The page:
April 29, 2013 |
Teen Sansa Stark (Sophie Turner) marry Tyrion "the Imp" Lannister (Peter Dinklage), a man twice her age and half her size? Incestuous Queen Cersei (Lena Headey) marry Sir Loras Tyrell (Finn Jones)? A handsome young man, surely, but one who finds knights more attractive than ladies. Who's behind this seemingly bizarre matchmaking? As we learn in Episode 25 of HBO's "Game of Thrones," it's Tywin Lannister (Charles Dance), a pragmatic tyrant motivated by power and wealth, not romantic niceties.
December 13, 2012 |
Neil Clark Warren thinks he's the best match for EHarmony Inc. In a move that caused his friends to call him crazy, the 78-year-old EHarmony founder came out of retirement in July to become chief executive, looking to resuscitate one of the most recognized online dating services that was struggling amid increased competition. "We'd gotten a bit lost," Warren said recently at the company's Santa Monica headquarters, decorated with hundreds of photos of couples who met on the website.
November 13, 2012 |
Alvin Roth earned his 2012 Nobel Prize in economics for market design and matching theory - creating ways to pair "buyers" and "sellers" happily and fairly when price isn't a primary consideration. For instance? Kidney exchanges, in which cost can't legally play a role but donors and recipients with just the right assets and needs still must find each other. Roth's algorithms can be used to make good matches in even the thorniest situations: bringing the lovelorn together with potential mates, and bringing together the right charter and public schools with the right students.
October 26, 2012 |
Even objectivists yearn for romance. Adherents of Ayn Rand's philosophy may strive to live with an emphasis on the power of reason and objective reality, but that didn't stop Stephanie Betit and Jamie Hancock from falling so crazy in love that they'd constantly email during work, talk on the phone until 4 a.m. and drive for nine hours to see each other. Frustrated with her love life, Vermonter Betit, a 32-year-old special-education coordinator, wondered aloud to a girlfriend, "How the heck do you meet people nowadays who are intelligent, don't do drugs, don't drink and are serious about life?"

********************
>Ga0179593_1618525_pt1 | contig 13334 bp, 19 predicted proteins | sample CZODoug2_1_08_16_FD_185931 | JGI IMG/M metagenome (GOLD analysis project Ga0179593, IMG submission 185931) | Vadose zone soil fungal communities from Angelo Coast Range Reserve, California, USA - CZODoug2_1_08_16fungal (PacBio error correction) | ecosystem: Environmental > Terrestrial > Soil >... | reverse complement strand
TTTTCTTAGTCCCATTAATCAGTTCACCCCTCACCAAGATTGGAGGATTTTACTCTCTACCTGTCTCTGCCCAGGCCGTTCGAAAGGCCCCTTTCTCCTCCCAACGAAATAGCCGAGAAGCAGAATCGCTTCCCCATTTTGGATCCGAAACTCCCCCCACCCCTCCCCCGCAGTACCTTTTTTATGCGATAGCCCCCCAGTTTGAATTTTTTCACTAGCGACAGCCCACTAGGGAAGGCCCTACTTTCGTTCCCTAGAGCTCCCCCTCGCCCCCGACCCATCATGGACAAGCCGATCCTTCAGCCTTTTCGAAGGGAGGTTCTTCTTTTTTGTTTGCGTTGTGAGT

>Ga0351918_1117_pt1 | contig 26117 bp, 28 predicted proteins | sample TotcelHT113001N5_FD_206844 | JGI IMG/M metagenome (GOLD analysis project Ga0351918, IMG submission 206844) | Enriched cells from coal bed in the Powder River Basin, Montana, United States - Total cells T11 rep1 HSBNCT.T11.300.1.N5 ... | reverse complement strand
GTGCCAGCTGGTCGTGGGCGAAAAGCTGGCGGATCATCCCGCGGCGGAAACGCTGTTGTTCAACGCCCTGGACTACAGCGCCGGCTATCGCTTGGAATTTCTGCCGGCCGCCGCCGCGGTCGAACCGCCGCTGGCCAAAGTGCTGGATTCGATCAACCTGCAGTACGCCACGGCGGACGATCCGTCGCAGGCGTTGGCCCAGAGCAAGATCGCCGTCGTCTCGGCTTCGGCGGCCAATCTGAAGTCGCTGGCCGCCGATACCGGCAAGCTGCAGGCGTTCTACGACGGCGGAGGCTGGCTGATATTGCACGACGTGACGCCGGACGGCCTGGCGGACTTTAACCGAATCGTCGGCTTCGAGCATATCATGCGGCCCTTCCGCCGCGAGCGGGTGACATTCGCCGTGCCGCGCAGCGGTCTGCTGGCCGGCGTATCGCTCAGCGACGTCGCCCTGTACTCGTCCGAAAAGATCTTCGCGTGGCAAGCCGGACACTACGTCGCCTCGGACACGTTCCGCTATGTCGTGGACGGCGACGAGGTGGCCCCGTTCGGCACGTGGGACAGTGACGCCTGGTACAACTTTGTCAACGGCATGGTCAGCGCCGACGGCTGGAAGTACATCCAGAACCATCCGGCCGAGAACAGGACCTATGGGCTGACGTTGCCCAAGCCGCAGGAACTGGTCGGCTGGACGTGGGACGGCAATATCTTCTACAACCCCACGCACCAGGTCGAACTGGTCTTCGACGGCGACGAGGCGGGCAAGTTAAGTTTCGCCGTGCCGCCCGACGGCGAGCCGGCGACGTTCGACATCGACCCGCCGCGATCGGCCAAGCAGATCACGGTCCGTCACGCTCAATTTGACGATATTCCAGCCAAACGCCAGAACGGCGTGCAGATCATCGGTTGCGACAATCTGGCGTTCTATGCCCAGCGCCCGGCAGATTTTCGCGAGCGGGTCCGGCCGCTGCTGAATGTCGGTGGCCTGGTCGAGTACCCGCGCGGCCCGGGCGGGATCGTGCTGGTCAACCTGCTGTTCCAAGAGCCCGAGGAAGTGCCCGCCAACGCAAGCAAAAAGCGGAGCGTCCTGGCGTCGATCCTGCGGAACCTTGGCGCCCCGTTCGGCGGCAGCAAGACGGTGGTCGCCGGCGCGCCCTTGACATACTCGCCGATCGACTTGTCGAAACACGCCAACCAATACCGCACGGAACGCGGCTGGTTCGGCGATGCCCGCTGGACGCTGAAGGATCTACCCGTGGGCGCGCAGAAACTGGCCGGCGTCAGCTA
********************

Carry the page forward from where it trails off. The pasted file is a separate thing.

September 25, 2012 |
TEHRAN - Iranian ministers have fretted for years about a "marriage crisis" in the country. The average age when people wed has climbed since the Islamic Revolution of 1979, causing concern among officials, as well as family elders, that Iranians may stray from a traditional pious path by staying single too long. Now a government minister says the country needs to legalize matchmaking websites to nudge Iranians to get hitched at younger ages. Mohammad Abbasi, the country's sports and youth minister, recently said he hoped to come up with rules for what may amount to a sort of Match.com or eHarmony suited for the Islamic Republic.
June 29, 2012 |
"The Matchmaker" is a surprise. It sounds like a throwback to an earlier, more traditional style of Israeli filmmaking but it instead provides a view of that country that's as satisfyingly eccentric and unexpected as anything we've seen. Written and directed by the veteran Avi Nesher, nominated for seven Israeli academy awards and winner of the lead actor and actress prize, "The Matchmaker" is set largely in 1968 and presents itself as the familiar coming-of-age story of a 16-year-old boy. But, as it turns out, the boy's story is only a part of a larger, more compelling dramatic mosaic and what he learns about the vagaries and perplexities of the human heart is only interesting because of the complex, unusual adults he learns it from.